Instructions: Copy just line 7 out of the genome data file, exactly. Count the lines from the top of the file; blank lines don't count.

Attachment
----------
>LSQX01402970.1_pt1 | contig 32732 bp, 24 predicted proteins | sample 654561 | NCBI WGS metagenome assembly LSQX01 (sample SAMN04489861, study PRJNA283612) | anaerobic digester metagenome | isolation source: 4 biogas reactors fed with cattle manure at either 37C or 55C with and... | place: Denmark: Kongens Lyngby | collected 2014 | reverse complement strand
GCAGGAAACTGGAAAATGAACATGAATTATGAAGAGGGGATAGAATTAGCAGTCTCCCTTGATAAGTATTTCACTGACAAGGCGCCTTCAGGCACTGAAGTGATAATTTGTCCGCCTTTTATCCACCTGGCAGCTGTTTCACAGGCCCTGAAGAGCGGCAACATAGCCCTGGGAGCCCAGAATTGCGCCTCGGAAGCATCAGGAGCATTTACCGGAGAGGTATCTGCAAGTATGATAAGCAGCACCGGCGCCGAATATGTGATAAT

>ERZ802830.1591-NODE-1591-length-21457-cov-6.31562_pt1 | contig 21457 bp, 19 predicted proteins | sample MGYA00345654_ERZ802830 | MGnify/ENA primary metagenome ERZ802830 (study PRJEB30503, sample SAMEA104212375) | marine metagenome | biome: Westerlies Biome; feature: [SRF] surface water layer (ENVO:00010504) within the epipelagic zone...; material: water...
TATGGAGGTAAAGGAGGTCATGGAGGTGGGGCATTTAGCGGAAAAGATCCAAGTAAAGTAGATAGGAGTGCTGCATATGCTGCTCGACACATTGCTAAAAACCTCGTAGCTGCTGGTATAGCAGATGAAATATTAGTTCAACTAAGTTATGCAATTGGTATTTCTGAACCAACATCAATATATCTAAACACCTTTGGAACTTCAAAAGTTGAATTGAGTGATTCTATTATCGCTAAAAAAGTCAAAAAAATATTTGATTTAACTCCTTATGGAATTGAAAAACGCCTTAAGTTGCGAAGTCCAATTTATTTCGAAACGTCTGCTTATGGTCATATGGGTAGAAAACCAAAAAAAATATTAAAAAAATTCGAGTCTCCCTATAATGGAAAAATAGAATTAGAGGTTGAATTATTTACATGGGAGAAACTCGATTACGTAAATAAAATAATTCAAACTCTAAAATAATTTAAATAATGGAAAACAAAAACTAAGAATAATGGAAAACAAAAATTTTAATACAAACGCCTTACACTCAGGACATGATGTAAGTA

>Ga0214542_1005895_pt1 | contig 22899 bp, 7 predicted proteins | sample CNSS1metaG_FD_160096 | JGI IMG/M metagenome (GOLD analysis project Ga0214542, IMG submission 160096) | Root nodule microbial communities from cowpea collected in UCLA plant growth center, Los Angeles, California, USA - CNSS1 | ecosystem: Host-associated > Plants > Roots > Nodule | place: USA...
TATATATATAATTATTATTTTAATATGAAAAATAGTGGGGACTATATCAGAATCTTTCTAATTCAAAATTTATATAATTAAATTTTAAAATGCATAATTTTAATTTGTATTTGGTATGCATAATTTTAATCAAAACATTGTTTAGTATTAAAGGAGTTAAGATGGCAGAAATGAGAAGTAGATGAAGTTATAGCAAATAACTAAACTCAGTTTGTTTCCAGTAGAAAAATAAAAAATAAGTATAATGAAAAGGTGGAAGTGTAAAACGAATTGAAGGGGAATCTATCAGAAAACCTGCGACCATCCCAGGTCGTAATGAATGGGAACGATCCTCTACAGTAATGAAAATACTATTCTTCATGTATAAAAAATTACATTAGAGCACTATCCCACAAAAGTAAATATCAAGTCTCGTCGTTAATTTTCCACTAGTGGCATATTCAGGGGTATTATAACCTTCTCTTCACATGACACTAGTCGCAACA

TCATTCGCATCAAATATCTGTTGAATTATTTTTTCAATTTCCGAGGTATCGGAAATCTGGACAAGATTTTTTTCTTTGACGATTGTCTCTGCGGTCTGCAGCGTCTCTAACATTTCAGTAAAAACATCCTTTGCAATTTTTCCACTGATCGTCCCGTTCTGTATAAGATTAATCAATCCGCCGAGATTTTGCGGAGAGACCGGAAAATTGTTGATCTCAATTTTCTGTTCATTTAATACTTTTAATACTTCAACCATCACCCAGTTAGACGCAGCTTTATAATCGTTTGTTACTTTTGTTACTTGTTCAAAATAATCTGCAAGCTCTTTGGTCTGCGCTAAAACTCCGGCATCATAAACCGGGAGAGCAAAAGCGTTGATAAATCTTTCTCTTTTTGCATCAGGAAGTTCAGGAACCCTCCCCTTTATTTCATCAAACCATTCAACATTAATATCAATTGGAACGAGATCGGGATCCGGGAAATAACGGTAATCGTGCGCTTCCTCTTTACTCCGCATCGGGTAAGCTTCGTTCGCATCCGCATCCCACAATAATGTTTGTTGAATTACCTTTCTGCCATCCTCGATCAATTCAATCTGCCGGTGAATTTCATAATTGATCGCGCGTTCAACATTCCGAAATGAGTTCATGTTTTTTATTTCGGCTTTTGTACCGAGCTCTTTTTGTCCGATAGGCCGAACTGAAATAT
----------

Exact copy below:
TCATTCGCATCAAATATCTGTTGAATTATTTTTTCAATTTCCGAGGTATCGGAAATCTGGACAAGATTTTTTTCTTTGACGATTGTCTCTGCGGTCTGCAGCGTCTCTAACATTTCAGTAAAAACATCCTTTGCAATTTTTCCACTGATCGTCCCGTTCTGTATAAGATTAATCAATCCGCCGAGATTTTGCGGAGAGACCGGAAAATTGTTGATCTCAATTTTCTGTTCATTTAATACTTTTAATACTTCAACCATCACCCAGTTAGACGCAGCTTTATAATCGTTTGTTACTTTTGTTACTTGTTCAAAATAATCTGCAAGCTCTTTGGTCTGCGCTAAAACTCCGGCATCATAAACCGGGAGAGCAAAAGCGTTGATAAATCTTTCTCTTTTTGCATCAGGAAGTTCAGGAACCCTCCCCTTTATTTCATCAAACCATTCAACATTAATATCAATTGGAACGAGATCGGGATCCGGGAAATAACGGTAATCGTGCGCTTCCTCTTTACTCCGCATCGGGTAAGCTTCGTTCGCATCCGCATCCCACAATAATGTTTGTTGAATTACCTTTCTGCCATCCTCGATCAATTCAATCTGCCGGTGAATTTCATAATTGATCGCGCGTTCAACATTCCGAAATGAGTTCATGTTTTTTATTTCGGCTTTTGTACCGAGCTCTTTTTGTCCGATAGGCCGAACTGAAATAT